10. jib

    jib Central OR Active Member

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    Is the expander and seating stems centered in the die body ? You can use a toothpick or ? as a gauge.
     
  11. HollisOR

    HollisOR Rural OR, South of Dallas Active Member

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    Do you put a slight flair at the case mouth? Also lead bullets generally are not the same OD as jacketed. Usually about 0.001 oversized. It can vary depending on who sized it. A little bulge can be normal, because of the difference in bullet OD and case mouth sizer. If you have a case gauge where you can see if the finish round will chamber, that can help. For recreational shooting, probably not big deal. Depending on what you are reloading for, it may or may not be a issue. AS it has been mentioned, also check our bullet seater.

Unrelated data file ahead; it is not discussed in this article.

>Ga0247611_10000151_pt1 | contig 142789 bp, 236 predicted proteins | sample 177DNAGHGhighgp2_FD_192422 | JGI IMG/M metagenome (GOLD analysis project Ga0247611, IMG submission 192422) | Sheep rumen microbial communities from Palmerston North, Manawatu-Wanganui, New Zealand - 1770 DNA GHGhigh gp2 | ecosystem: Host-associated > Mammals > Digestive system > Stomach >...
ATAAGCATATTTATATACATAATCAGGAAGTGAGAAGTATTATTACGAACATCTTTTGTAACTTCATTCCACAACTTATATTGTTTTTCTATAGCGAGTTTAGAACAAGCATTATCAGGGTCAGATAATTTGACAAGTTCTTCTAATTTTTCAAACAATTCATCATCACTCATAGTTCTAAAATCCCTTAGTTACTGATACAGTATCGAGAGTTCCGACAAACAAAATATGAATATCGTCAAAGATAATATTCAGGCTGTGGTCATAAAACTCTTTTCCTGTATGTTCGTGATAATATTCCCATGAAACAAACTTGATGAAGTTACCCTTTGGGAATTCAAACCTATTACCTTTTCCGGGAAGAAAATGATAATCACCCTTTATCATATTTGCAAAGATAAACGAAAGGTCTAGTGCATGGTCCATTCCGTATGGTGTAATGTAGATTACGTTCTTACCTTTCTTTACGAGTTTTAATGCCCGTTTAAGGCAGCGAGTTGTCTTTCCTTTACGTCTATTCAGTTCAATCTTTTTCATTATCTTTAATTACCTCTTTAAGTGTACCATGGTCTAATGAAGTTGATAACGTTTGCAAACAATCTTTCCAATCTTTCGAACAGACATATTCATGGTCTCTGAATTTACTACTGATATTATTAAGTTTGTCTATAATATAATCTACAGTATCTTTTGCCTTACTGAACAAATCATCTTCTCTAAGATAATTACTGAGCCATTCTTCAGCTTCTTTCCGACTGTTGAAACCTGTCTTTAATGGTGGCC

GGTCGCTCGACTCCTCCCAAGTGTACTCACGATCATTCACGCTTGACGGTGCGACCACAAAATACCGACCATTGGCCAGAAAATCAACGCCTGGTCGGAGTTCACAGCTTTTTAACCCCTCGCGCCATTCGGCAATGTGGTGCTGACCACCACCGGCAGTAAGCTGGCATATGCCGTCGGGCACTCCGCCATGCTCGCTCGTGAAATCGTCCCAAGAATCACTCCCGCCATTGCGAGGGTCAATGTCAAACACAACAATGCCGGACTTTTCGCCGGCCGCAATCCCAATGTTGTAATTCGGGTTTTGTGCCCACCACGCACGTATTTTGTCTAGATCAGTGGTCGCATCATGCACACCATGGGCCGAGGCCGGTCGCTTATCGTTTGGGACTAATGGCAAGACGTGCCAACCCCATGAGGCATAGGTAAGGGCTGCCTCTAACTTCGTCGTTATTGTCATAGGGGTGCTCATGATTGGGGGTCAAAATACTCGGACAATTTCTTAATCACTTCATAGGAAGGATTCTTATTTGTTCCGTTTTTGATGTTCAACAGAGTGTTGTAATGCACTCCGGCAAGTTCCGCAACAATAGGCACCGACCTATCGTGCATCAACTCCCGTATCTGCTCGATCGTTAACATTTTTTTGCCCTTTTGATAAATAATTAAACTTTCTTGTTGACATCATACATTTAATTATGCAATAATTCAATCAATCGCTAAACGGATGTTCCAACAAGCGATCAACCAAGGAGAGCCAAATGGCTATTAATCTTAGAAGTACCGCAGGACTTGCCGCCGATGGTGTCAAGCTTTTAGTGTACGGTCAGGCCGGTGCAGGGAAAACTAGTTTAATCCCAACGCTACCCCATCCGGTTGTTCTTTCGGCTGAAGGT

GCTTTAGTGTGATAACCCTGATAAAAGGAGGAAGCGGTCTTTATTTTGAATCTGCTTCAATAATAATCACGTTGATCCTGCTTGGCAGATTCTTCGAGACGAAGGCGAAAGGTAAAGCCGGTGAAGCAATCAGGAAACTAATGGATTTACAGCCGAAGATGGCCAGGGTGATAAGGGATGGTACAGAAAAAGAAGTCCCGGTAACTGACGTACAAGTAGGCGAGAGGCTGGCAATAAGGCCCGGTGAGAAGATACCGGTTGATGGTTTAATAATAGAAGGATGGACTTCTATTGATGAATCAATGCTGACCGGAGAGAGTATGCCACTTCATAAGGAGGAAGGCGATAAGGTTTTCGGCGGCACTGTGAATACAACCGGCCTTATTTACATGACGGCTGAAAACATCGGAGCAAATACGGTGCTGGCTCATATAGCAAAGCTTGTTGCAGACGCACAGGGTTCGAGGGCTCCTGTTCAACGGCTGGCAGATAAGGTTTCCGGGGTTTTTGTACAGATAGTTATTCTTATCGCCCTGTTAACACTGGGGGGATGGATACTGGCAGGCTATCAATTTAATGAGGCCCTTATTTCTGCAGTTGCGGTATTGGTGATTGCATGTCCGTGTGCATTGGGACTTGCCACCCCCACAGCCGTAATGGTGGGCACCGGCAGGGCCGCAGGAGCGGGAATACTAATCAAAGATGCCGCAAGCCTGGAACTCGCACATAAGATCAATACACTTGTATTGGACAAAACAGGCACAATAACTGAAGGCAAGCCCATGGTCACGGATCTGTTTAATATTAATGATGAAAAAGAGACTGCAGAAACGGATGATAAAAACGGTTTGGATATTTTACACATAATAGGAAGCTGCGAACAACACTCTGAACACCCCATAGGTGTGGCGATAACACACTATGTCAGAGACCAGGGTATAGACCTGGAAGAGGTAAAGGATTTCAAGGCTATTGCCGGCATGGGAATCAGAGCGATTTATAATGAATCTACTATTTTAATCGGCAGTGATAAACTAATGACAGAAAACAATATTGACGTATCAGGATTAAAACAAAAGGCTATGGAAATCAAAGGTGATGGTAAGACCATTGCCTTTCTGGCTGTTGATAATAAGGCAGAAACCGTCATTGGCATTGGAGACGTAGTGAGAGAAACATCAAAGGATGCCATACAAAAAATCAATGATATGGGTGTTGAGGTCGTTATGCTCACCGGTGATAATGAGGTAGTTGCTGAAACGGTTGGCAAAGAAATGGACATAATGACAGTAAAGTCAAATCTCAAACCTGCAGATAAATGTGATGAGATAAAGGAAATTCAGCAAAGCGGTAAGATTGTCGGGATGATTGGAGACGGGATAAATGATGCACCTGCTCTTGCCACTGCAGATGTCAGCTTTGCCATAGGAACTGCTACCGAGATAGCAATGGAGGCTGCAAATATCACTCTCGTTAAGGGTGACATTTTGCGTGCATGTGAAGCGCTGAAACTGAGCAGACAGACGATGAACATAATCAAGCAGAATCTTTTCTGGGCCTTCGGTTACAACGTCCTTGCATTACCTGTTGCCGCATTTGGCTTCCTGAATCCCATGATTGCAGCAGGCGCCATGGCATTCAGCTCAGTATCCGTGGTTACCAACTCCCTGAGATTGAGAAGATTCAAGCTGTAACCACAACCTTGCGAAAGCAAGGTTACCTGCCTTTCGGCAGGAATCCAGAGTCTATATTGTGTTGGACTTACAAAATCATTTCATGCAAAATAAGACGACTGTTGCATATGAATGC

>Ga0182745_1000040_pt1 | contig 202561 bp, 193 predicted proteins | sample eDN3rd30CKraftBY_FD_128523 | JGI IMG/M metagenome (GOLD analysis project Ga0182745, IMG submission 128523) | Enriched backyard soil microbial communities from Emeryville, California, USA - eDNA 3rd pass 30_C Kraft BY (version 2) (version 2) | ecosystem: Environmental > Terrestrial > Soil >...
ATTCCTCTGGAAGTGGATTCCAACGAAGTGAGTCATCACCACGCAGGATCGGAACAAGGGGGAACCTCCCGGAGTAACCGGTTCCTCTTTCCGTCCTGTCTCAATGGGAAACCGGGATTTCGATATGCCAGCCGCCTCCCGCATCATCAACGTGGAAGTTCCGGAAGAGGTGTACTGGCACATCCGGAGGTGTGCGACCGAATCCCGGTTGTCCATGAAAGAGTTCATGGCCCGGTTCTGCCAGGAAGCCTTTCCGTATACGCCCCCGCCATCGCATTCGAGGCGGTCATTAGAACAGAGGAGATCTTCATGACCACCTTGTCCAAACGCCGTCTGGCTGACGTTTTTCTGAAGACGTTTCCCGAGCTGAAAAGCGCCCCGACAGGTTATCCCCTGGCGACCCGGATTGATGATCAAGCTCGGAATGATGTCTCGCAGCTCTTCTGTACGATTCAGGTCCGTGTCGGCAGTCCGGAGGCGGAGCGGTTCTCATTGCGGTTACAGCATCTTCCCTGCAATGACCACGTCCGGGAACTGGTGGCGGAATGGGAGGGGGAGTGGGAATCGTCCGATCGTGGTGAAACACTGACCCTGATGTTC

12. Uberdillo

    Uberdillo Oregon Active Member

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    For accuracy, I got 5 of them through a 1.25" hole at 40 feet on my best group. I can't do that with UMC 230 gr factory loads or mil ball (200 gr LRN, 5.8 gr Unique, XD 4"). I think I've found they're definitely more accurate than I am regardless of these bulges.

    AM Products: The expander plug mics to .449”. I’m using Lee dies with the generic round nose seater stem for all my round nose bullets, no SWC or any flat nose projectiles here. The expander funnel really sticks to the case and your path of least resistance description makes sense intuitively. I remember looking at some and feeling like they were crooked but I’m not sure if it was measureable or just an illusion. Where would you find a larger expander funnel?

    Ramjet: That makes me worry less about bullet setback and I’m not that good of a shot either at the moment.